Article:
If I setup 2 large 110Ah 12v batteries in parrallel and plugged in
My MS 12v battery in parallel to ease the constant load, does it seem plausible to power 1kw from the step down DC to DC converter in an "emergency", warranty be damned?
Asking for a friend that lives in Northern CA and looking for solutions.

You wouldn't need the external batteries. The car's 12 volts battery can supply 460 cold cranking amps for surges (5600 watts), and the dc-dc converter can provide 2400 watts continuously.
 

arnis

Member
Apr 13, 2015
920
596
Estonia
18-20% for non-walmart $199 clearance sale generators.
They are not as efficient because they are too small for optimal results.
Ideally each cylinder should be 500cc and there should be 3 of those. They usually don't have turbocharger, wasting energy even more.
 
Last edited:

TIppy

Active Member
Jul 8, 2016
1,492
1,106
Tampa, FL
A gallon of gas contains about 36 kwh of energy. If we're generous, the generator will extract 0.15 x 36 kwh, or 5.4 kwh. Here in Florida, I pay about $0.11 per kwh. So that's $0.59 for moving electrons compared to $2.40 a gallon for gas.
 

SageBrush

REJECT Fascism
May 7, 2015
12,330
15,240
New Mexico
Wow that's bad (I was thinking 10% inefficient).

A gallon of gas contains about 36 kwh of energy. If we're generous, the generator will extract 0.15 x 36 kwh, or 5.4 kwh. Here in Florida, I pay about $0.11 per kwh. So that's $0.59 for moving electrons compared to $2.40 a gallon for gas.

Yamaha is known for making the highest efficiency portable generators.
This one
Yamaha EF2000iSv2 Generator Review - Generator Guide
provides 4.4 kWh from 1.1 gallons of fuel, so about 11.9% efficiency
 

TIppy

Active Member
Jul 8, 2016
1,492
1,106
Tampa, FL
Yamaha is known for making the highest efficiency portable generators.
This one
Yamaha EF2000iSv2 Generator Review - Generator Guide
provides 4.4 kWh from 1.1 gallons of fuel, so about 11.9% efficiency

That includes the conversion from mechanical to electrical energy, too. To be equitable, we would have to include the losses in charging the battery and operating the inverter. If the generator is 85 % efficient in converting mechanical energy, the extraction of useful energy from the fuel is about 11.9 / 0.85, or 14%.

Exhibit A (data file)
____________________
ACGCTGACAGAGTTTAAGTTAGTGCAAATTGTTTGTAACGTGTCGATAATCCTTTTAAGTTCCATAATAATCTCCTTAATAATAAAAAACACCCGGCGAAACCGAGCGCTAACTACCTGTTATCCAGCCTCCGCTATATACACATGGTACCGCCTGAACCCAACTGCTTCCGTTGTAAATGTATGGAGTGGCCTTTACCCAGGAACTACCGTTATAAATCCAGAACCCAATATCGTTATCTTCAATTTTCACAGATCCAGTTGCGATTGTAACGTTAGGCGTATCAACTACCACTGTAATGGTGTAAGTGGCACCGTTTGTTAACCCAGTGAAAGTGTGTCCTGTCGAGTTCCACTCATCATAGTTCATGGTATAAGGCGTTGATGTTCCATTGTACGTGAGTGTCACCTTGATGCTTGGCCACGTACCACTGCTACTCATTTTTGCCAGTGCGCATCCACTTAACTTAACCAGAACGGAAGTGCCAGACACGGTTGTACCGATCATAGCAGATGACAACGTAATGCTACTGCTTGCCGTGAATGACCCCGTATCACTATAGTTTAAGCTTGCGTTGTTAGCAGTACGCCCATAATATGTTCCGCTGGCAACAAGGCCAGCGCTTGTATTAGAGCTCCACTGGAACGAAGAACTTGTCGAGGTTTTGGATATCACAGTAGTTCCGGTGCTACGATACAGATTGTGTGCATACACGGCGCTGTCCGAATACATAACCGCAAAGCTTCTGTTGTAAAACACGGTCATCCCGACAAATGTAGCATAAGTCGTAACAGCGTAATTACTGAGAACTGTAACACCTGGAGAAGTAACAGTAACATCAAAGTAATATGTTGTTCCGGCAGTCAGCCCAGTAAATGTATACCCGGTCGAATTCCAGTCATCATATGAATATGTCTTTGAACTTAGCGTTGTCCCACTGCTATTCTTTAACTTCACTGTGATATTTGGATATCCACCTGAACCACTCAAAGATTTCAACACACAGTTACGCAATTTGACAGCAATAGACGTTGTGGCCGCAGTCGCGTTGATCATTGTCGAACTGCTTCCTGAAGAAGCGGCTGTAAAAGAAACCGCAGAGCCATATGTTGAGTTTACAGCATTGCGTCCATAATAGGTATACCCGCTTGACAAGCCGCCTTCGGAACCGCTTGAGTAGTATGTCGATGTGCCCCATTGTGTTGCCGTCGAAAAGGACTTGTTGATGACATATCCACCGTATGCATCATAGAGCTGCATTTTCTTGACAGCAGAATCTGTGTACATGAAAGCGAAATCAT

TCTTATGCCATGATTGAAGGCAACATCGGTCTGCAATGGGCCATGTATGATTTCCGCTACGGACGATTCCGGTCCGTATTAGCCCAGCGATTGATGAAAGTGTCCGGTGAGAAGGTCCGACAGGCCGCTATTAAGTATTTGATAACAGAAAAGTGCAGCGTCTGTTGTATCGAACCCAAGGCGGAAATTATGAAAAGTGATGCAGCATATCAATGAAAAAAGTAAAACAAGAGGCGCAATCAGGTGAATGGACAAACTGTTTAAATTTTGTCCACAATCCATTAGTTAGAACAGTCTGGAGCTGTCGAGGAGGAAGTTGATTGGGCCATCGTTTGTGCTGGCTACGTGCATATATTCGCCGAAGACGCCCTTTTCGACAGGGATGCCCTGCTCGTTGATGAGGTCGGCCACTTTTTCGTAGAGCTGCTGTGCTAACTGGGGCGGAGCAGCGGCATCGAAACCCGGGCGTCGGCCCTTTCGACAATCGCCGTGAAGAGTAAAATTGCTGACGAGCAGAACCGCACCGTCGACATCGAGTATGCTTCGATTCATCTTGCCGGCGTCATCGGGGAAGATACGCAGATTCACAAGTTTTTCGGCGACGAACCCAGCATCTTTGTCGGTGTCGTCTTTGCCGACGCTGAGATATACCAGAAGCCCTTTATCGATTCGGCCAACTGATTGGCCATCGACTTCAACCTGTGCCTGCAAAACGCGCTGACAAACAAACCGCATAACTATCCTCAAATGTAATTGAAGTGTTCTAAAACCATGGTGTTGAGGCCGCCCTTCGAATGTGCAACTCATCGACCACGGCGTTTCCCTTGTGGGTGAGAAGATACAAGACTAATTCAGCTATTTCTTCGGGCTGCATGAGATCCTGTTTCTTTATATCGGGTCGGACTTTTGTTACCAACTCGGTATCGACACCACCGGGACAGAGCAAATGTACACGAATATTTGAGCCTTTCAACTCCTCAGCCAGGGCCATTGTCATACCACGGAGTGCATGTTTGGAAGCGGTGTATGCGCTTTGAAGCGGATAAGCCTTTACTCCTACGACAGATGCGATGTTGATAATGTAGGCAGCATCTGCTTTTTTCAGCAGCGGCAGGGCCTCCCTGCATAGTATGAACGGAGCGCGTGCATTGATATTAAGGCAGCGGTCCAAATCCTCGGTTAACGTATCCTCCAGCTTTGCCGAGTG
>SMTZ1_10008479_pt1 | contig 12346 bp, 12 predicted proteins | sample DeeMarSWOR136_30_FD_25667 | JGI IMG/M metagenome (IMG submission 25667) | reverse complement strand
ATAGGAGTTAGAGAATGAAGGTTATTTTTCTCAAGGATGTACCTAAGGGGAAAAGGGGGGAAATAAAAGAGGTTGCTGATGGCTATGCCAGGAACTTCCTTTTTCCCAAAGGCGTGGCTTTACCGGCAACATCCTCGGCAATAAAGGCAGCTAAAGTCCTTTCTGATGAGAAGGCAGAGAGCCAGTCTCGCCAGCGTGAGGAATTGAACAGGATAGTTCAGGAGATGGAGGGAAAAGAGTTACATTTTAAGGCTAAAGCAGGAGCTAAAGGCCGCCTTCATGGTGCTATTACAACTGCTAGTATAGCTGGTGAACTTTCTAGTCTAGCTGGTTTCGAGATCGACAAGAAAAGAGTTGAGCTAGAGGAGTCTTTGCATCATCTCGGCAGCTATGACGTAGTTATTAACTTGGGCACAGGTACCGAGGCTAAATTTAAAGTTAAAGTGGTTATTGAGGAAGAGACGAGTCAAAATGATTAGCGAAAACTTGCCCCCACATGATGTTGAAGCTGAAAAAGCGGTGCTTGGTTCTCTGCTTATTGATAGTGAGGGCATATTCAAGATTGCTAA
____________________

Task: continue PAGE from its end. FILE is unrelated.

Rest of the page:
Charging the battery is about 96% efficient and running the inverter is around 90%, so about 85% overall.
 
Last edited:

ambudriver03

Member
Oct 26, 2019
182
116
Downey or Scottsdale
If I setup 2 large 110Ah 12v batteries in parrallel and plugged in
My MS 12v battery in parallel to ease the constant load, does it seem plausible to power 1kw from the step down DC to DC converter in an "emergency", warranty be damned?
Asking for a friend that lives in Northern CA and looking for solutions.

Did your friend do this?

I have a 2000w inverter that I can hook up to the twin SLA batteries in my truck

Has 140 amp alternator plus the two batteries. Should be able to power it at full bore... The cables are super thick though.

Luckily down in Los Angeles we hardly ever lose power for an extended period.
 

About Us

Formed in 2006, Tesla Motors Club (TMC) was the first independent online Tesla community. Today it remains the largest and most dynamic community of Tesla enthusiasts. Learn more.

Do you value your experience at TMC? Consider becoming a Supporting Member of Tesla Motors Club. As a thank you for your contribution, you'll get nearly no ads in the Community and Groups sections. Additional perks are available depending on the level of contribution. Please visit the Account Upgrades page for more details.


SUPPORT TMC
Top